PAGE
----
Lace fabric makes dazzling headwear for many historical periods. Here are several projects that use lace fabric to its full advantage.
This is the one you've been waiting for — let's bling out those costumes with some beautiful beaded tassels!
Lynn McMasters shows us how to make compound tassels.
Lynn McMasters shows us how to make three kinds of tassels to add color, weight, and movement to any period costume.
Lynn finds out whether several tools and machines are worth the money, or whether they just make a simple job more complicated.
During the Regency many women wore hats designed after early C19th military styles. Here's how to make the distinctive pompoms.
Reproduce authentic looking turban headdresses - as well as the beautiful ornamental pins that were used to secure and decorate them.
Sometimes you have a purse frame with tons of possibilities, but no pattern. Here, Lynn shows us how to make our own.
The world is full of gorgeous metal frame purses with disintegrating fabrics. Here's how to restore them to beauty. (Includes pattern)
My passion for Ostrich plumes started when I saw the opening credits of the 1997 movie Wings of the Dove.
Where do such plumes come from?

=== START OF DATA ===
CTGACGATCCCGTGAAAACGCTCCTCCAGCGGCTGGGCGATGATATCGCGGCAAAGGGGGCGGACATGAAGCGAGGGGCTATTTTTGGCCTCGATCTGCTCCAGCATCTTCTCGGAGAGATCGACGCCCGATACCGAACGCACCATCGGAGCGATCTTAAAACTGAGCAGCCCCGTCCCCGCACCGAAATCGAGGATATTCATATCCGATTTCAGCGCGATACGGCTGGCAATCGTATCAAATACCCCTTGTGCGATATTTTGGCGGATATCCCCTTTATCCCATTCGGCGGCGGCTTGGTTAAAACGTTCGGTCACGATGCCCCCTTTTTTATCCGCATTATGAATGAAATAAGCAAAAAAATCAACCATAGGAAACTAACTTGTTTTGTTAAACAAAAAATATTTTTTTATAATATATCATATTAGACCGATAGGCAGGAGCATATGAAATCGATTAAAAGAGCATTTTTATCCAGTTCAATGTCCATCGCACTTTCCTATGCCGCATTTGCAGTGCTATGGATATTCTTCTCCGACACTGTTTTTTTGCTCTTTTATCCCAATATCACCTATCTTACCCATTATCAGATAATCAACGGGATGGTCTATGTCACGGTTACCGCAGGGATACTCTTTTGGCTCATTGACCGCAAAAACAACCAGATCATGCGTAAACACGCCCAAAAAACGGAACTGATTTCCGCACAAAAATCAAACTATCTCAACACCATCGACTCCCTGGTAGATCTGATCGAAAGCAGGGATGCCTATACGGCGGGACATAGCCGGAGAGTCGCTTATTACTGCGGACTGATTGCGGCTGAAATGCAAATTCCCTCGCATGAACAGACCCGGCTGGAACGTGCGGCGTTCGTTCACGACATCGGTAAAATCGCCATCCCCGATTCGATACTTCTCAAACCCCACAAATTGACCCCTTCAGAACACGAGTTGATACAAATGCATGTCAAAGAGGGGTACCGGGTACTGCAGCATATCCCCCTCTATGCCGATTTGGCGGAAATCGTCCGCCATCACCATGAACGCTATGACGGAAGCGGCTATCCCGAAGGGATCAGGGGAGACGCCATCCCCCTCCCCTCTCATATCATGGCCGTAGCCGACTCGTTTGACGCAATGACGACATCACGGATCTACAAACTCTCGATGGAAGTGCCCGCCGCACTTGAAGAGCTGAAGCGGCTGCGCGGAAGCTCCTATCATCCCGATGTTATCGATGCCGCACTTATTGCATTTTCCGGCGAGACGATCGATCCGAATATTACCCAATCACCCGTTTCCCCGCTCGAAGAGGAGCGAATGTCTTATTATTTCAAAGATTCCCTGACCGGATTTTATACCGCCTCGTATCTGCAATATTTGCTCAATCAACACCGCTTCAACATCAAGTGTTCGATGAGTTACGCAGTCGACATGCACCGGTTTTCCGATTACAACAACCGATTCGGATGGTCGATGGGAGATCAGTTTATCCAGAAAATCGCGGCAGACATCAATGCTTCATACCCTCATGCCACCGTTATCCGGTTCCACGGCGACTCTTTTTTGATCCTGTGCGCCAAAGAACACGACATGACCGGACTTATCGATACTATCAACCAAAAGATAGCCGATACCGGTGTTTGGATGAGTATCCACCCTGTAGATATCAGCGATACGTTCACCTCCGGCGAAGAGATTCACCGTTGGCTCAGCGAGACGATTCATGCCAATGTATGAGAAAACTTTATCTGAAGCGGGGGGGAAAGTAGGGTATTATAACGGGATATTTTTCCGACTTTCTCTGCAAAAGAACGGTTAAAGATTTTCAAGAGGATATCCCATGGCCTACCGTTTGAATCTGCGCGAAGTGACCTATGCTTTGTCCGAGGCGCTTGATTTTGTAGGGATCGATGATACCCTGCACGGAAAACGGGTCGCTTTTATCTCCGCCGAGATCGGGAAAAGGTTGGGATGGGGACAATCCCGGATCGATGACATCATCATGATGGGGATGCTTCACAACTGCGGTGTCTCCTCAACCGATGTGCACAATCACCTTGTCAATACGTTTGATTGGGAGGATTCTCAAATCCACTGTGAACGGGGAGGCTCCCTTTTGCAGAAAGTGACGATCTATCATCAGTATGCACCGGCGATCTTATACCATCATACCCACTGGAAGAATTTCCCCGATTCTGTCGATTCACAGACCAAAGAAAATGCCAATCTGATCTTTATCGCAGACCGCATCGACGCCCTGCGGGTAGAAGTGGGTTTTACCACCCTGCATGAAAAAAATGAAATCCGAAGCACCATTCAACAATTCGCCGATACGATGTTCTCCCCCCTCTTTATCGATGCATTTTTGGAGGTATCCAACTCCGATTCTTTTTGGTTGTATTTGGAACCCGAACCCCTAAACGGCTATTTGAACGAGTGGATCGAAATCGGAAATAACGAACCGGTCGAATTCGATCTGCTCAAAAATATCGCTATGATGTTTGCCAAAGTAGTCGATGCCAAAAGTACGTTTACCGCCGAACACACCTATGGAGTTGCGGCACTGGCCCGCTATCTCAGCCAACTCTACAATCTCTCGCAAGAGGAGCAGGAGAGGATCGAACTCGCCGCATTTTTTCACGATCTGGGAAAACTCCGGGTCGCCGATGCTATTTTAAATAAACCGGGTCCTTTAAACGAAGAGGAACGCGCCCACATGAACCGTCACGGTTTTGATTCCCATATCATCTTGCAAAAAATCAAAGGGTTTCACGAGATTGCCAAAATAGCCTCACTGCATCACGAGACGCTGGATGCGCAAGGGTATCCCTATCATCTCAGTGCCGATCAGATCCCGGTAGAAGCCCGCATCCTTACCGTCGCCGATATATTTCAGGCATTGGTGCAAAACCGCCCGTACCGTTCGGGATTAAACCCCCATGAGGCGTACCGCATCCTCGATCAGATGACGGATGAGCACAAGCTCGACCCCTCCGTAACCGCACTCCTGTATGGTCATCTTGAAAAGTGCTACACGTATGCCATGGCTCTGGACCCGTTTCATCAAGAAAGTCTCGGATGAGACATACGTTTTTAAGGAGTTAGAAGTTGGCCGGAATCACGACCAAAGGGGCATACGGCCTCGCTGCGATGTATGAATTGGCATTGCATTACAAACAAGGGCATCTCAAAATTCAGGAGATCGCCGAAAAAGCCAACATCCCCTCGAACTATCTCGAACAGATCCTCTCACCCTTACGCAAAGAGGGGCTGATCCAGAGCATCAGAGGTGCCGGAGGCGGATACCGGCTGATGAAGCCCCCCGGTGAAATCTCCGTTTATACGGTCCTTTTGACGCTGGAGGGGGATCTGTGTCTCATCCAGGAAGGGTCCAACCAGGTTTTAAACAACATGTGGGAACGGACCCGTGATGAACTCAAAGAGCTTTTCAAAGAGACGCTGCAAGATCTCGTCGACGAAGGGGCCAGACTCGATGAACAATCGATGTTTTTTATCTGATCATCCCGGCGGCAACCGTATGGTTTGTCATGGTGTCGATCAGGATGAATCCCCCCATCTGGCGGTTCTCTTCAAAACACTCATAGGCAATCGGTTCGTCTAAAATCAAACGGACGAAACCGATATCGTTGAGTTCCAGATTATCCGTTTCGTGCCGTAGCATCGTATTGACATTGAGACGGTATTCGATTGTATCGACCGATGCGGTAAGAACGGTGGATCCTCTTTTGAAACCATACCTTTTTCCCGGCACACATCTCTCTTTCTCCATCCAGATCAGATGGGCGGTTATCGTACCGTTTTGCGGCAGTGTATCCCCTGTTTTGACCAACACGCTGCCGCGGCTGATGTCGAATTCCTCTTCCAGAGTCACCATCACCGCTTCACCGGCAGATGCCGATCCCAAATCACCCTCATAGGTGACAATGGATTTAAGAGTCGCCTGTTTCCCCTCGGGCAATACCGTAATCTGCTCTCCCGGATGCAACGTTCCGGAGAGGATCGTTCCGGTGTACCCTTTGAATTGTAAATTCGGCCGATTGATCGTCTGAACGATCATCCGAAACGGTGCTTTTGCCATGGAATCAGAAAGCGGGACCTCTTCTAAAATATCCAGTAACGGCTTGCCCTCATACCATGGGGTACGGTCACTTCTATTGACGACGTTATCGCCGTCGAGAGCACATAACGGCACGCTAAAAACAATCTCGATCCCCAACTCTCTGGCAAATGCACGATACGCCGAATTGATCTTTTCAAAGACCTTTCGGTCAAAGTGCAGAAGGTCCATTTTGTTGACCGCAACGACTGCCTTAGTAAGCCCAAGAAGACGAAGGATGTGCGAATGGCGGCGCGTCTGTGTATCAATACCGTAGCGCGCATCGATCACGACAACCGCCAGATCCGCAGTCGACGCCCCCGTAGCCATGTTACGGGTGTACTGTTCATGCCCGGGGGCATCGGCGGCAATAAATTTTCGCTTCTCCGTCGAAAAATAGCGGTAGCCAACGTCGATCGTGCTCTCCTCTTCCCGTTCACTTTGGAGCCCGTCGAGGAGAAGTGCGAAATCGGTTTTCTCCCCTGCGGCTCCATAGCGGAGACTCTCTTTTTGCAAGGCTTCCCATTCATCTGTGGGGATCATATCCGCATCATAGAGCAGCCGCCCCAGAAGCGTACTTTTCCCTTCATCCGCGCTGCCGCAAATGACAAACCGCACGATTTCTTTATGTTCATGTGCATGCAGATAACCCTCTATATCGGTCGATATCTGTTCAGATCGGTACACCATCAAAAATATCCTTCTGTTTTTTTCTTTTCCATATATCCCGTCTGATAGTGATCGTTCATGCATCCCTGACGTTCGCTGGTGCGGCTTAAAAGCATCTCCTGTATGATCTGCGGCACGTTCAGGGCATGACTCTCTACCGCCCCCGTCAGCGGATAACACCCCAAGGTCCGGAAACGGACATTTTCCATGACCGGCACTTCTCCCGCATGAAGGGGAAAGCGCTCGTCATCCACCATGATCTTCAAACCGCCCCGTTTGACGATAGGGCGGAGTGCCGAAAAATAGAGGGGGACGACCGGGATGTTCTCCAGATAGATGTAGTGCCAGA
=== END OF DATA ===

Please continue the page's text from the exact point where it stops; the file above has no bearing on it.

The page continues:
How do milliners fabricate them and can I create such confections?
These are all questions I asked myself then, and they led me on a course of study and experimentation. In this article I will share some of what I have learned along the way.
or My hat looks like it has a dead fish on top because the bow just lies there! How can I fix that?
One of the most often used decorative elements on late Victorian and Edwardian hats were bows and ribbon loops.
To a non-milliner, trying to recreate some of these fantastic hats may seem a daunting task. Here are some tricks that simplify things.
This month Lynn shows us how to add large areas of silk flowers or ribbon decorations to a hat, without using glue and without sewing each one on individually.
Why would you want to add decorations to a hat in this way?
There are several reasons, but the most important would be to save the base hat from being damaged, either because it is vintage or because you might want to redress it in the future and anything you do now will have to be undone.
Have you ever walked into a large craft or fabric store to purchase the things you need to decorate that fantastic hat you're making, and been totally overwhelmed by the possibilities?
Should your hat be simple and elegant, or should it be a liberally decorated, multi-coloured feast of delights?
Professional period milliner Lynn McMasters shares her secrets with us in this new series on millinery design.
Lynn McMasters shows you how to make three different styles of 1912 straw hats, just in time to go down with the ship in fabulous style!
Covering and finishing a fantasy topper for a Mad Hatter, including printing fabric and making supersized hatpins
When is a flat pattern not a flat pattern? When you can use it to create a hat that looks like it couldn’t have been made with a flat pattern...
A good hatbox is essential for keeping vintage or handmade hats safe and in good condition. Lynn shows us how to build one big enough for even the Romantic era.
In her final chapter on spectacular Romantic Era hair, Lynn demystifies two more hairstyles, including the infamous Apollo's Knot.